Recently, researchers at GFI Software have noticed an increase in the number of fake security software scams purporting to be disk utilities that fix disk errors. Instead of listing Trojans, these security alerts pretend to find disk fragmentation or file system integrity problems.
"Fake AV authors have added a new branch to their rogueware business," said Deepen Desai, senior researcher from SonicWALL's threats team. He expects to see more variants of both fake anti-virus and utilities in the coming months.
The rogue products initially looked like a generic security product, addressing a range of system issues with names such as HDDDDiagnostic, PCoptomizer and Privacy Corrector, according to GFI. Since then, there've been a series of "defragger clones" with names like UltraDefragger and ScanDisk that claim to find read/write errors on the hard disk drive, according to the blog.
The fake disk defrag and scanning utilities started showing up in mid-October, according to Desai. He noted that new variants are often "A/V resistant" because legitimate security products may not be able to immediately identify the files as fake. Rand Abrams, director of technical education at ESET, said these variants are "not yet as popular as they will become."
Scareware refers to software that displays legitimate looking pop-up windows and dialog boxes claiming serious problems with the user's computer. Often posing as antivirus or anti-spyware software, the messages list several malware infections and scare the user into purchasing antivirus software immediately to fix the problem. Some known variants mimic Microsoft Security Essentials or McAfee, while others have real-sounding names such as Security Tools or Pest Detector.
The downloaded software can be a dud and not do anything, "where everything is only fake and the only real thing is the fancy GUI and price," said Juraj Malcho, head of ESET's virus lab. On the other hand, "they actually break things," he said.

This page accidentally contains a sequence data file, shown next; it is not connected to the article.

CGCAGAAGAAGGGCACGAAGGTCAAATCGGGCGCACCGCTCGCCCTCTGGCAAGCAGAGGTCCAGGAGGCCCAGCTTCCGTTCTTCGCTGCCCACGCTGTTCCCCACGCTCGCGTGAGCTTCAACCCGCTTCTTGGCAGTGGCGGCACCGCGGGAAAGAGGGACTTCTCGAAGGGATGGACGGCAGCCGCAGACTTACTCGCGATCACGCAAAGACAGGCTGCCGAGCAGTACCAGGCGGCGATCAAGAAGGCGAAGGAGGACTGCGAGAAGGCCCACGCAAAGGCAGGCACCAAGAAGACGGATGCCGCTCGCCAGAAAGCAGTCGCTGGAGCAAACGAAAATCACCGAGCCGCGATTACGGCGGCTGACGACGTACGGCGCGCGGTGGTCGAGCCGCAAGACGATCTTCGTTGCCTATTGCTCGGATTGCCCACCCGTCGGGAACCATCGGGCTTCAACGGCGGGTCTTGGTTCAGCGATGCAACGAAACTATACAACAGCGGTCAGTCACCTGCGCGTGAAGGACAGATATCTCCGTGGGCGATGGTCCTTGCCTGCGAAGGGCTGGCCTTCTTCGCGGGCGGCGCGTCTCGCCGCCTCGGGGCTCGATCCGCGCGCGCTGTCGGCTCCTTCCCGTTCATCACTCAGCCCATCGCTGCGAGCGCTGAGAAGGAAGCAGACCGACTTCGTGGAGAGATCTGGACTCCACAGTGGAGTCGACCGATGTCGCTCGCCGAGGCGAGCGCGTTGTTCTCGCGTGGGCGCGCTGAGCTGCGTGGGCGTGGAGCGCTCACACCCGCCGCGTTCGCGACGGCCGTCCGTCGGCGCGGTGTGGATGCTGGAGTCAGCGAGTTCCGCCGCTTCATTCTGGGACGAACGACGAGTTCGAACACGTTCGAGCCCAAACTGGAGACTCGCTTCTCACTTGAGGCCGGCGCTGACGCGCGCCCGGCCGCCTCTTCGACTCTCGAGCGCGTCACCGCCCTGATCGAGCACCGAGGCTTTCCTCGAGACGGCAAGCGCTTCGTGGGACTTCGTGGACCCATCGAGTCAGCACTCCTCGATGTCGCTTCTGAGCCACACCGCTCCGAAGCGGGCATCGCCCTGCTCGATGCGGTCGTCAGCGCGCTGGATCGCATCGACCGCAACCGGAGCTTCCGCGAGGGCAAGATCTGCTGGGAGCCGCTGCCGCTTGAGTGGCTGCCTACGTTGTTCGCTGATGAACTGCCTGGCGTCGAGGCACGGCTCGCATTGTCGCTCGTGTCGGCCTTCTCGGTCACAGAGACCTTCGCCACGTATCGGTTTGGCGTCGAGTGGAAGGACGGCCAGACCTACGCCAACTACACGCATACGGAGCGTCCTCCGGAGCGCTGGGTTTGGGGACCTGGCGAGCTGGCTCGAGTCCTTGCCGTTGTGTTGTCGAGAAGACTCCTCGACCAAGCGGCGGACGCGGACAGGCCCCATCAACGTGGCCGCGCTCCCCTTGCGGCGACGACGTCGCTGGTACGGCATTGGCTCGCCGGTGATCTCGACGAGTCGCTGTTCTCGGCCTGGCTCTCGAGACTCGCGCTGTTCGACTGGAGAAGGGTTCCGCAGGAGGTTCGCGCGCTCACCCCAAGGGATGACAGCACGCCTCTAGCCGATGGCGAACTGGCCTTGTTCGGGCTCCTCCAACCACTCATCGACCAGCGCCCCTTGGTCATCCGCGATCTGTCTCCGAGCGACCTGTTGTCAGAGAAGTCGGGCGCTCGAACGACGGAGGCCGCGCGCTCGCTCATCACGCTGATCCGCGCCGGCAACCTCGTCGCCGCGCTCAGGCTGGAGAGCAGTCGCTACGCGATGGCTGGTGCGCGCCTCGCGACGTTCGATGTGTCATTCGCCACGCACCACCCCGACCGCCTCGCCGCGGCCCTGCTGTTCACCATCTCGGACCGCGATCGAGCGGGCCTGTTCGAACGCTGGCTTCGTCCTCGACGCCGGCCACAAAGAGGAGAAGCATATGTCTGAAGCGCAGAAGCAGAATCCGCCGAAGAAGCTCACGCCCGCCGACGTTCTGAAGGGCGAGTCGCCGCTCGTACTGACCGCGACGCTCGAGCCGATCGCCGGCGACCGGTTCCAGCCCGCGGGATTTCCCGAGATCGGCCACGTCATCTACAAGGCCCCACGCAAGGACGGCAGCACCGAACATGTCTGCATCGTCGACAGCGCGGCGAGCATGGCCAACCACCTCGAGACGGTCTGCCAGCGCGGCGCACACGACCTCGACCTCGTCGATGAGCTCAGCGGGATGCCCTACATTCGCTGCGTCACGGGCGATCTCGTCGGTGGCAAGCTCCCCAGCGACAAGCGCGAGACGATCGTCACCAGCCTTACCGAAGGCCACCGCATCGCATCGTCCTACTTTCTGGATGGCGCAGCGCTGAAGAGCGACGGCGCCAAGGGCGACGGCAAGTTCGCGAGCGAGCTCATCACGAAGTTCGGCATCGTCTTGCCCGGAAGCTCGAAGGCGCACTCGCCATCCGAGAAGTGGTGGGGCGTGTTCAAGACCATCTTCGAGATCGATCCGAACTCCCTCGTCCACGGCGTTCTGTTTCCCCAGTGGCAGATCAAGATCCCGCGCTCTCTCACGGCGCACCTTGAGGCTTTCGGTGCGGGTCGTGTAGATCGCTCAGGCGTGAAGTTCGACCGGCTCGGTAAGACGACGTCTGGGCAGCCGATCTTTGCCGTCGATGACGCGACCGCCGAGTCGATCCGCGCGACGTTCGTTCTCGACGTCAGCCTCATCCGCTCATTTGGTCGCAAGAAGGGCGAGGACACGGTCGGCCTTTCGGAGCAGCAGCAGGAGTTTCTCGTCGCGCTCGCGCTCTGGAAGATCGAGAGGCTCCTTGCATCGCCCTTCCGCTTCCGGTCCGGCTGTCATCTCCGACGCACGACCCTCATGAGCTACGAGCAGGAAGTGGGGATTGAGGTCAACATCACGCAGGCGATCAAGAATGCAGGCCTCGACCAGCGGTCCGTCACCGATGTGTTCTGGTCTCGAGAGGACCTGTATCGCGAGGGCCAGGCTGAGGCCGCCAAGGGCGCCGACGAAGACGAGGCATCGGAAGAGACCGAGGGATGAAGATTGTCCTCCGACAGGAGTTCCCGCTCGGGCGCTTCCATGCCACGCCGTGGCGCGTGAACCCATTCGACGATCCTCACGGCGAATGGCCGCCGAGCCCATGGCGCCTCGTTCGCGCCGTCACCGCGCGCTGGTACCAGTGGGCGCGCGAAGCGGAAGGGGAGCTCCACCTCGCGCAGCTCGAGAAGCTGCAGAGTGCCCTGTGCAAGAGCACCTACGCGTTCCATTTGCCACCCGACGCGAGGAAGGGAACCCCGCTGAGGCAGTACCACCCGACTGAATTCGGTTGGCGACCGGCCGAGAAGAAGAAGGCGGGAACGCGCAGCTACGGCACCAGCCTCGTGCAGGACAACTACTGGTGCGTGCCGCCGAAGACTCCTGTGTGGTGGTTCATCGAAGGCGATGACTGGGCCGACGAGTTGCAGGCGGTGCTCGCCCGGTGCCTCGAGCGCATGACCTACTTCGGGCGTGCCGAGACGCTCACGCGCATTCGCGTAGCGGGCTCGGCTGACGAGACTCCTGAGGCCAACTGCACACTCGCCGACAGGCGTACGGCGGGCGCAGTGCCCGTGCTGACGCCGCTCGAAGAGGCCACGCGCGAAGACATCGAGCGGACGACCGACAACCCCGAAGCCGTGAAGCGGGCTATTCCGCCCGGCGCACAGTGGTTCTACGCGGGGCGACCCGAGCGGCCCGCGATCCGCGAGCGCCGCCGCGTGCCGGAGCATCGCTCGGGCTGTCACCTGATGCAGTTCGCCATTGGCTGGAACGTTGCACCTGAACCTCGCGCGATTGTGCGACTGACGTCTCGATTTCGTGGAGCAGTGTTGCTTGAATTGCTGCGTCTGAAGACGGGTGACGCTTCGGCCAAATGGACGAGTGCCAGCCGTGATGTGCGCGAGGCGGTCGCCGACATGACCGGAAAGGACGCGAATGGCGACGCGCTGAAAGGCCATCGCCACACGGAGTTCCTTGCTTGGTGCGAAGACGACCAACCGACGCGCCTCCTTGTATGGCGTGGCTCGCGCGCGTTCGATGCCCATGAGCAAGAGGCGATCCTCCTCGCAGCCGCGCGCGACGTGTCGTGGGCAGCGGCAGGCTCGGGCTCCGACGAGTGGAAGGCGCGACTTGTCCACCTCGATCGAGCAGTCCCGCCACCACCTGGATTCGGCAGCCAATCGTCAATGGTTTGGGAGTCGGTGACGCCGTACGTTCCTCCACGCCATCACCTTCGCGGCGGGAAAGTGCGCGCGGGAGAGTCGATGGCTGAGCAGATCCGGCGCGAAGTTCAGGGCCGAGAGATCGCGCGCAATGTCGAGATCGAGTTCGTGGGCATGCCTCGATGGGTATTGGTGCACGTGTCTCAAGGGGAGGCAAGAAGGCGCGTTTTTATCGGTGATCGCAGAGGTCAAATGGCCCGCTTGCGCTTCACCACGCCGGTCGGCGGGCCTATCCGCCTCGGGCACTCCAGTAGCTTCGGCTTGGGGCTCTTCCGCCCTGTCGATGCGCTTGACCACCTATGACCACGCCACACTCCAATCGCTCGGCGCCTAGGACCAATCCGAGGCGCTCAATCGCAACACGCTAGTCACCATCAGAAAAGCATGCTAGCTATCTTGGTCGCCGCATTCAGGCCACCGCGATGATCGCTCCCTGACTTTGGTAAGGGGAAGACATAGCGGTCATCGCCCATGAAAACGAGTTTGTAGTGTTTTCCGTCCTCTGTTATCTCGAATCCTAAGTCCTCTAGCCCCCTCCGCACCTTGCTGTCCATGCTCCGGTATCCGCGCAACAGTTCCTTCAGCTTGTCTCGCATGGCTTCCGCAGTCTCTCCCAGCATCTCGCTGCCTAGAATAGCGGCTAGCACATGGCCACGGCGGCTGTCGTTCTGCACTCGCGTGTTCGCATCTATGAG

The fake utilities tend to mimic Windows system utilities, often using the same icons and filenames, said Desai.
Chris Larsen, a security researcher calls these variants "fake-warez," and noted that it was not entirely a new tactic, as fake registry cleaners have been around for years.
These fake software scams can be quite lucrative for cyber-criminals, who can make up to $160 million in a year just pushing fake antivirus, according to Comodo Security's CEO Melih Abdulhayoglu.
However, Larsen called fake-warez a "drop in the bucket compared to fake AV" because they lack the sense of urgency required for a successful attack. If a user is suddenly shown a message that there is a virus, or many viruses, the users get more worried than if they are shown a message that they need to clean the registry, or defrag their drive, he said.
The tools are often advertised via spam, although drive-by-downloads are possible, according to Desai. Other methods include SEO poisoning and social engineering tactics to drive users to sites where they can download the software, according to David Harley, ESET's senior research fellow.
Fake utilities are generally marketed differently from fake A/V, said Larsen. The potential victim is generally already searching for a disk utility or trying to resolve an issue when the scammer says, "'Here's what you were searching for,' and hand them a malware payload instead," said Larsen.
Users should be wary of any error messages coming from software they didn't install, and should not purchase or install any software that suggests downgrading the Web browser to an older version, according to GFI Software's researchers.
There are even some variants that detect legitimate antivirus software and prompt users to uninstall it, according to Sophos researcher Chester Wisniewski.